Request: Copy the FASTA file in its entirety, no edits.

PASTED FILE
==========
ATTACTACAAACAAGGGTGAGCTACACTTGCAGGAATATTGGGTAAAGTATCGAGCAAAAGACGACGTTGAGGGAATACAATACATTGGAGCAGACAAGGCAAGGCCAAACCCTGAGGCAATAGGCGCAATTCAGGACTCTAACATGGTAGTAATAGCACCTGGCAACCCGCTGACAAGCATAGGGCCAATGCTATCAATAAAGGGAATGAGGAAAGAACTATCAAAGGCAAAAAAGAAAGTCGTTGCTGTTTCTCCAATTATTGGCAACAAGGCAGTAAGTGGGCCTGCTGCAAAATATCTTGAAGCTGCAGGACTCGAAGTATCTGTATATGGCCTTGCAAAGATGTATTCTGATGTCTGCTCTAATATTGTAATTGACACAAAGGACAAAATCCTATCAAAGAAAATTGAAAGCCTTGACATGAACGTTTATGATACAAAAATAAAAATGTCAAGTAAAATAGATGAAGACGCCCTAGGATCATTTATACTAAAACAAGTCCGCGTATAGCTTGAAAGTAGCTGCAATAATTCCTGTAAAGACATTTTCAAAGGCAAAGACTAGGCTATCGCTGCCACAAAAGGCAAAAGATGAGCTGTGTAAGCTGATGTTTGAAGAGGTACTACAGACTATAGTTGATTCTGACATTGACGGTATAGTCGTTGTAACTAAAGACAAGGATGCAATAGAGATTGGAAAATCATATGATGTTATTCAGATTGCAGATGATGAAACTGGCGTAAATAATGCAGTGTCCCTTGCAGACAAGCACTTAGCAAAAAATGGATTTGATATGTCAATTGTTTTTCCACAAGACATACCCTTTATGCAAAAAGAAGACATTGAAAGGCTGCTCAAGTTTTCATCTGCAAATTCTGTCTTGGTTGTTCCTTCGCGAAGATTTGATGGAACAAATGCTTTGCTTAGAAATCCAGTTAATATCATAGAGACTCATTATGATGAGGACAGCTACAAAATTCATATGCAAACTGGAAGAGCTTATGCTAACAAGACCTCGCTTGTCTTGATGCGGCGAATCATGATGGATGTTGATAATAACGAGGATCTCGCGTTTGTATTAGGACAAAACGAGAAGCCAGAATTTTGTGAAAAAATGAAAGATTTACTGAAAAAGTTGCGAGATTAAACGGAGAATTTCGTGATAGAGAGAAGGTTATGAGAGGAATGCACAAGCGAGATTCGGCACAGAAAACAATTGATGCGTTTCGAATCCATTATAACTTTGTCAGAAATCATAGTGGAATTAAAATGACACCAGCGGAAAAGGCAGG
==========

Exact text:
ATTACTACAAACAAGGGTGAGCTACACTTGCAGGAATATTGGGTAAAGTATCGAGCAAAAGACGACGTTGAGGGAATACAATACATTGGAGCAGACAAGGCAAGGCCAAACCCTGAGGCAATAGGCGCAATTCAGGACTCTAACATGGTAGTAATAGCACCTGGCAACCCGCTGACAAGCATAGGGCCAATGCTATCAATAAAGGGAATGAGGAAAGAACTATCAAAGGCAAAAAAGAAAGTCGTTGCTGTTTCTCCAATTATTGGCAACAAGGCAGTAAGTGGGCCTGCTGCAAAATATCTTGAAGCTGCAGGACTCGAAGTATCTGTATATGGCCTTGCAAAGATGTATTCTGATGTCTGCTCTAATATTGTAATTGACACAAAGGACAAAATCCTATCAAAGAAAATTGAAAGCCTTGACATGAACGTTTATGATACAAAAATAAAAATGTCAAGTAAAATAGATGAAGACGCCCTAGGATCATTTATACTAAAACAAGTCCGCGTATAGCTTGAAAGTAGCTGCAATAATTCCTGTAAAGACATTTTCAAAGGCAAAGACTAGGCTATCGCTGCCACAAAAGGCAAAAGATGAGCTGTGTAAGCTGATGTTTGAAGAGGTACTACAGACTATAGTTGATTCTGACATTGACGGTATAGTCGTTGTAACTAAAGACAAGGATGCAATAGAGATTGGAAAATCATATGATGTTATTCAGATTGCAGATGATGAAACTGGCGTAAATAATGCAGTGTCCCTTGCAGACAAGCACTTAGCAAAAAATGGATTTGATATGTCAATTGTTTTTCCACAAGACATACCCTTTATGCAAAAAGAAGACATTGAAAGGCTGCTCAAGTTTTCATCTGCAAATTCTGTCTTGGTTGTTCCTTCGCGAAGATTTGATGGAACAAATGCTTTGCTTAGAAATCCAGTTAATATCATAGAGACTCATTATGATGAGGACAGCTACAAAATTCATATGCAAACTGGAAGAGCTTATGCTAACAAGACCTCGCTTGTCTTGATGCGGCGAATCATGATGGATGTTGATAATAACGAGGATCTCGCGTTTGTATTAGGACAAAACGAGAAGCCAGAATTTTGTGAAAAAATGAAAGATTTACTGAAAAAGTTGCGAGATTAAACGGAGAATTTCGTGATAGAGAGAAGGTTATGAGAGGAATGCACAAGCGAGATTCGGCACAGAAAACAATTGATGCGTTTCGAATCCATTATAACTTTGTCAGAAATCATAGTGGAATTAAAATGACACCAGCGGAAAAGGCAGG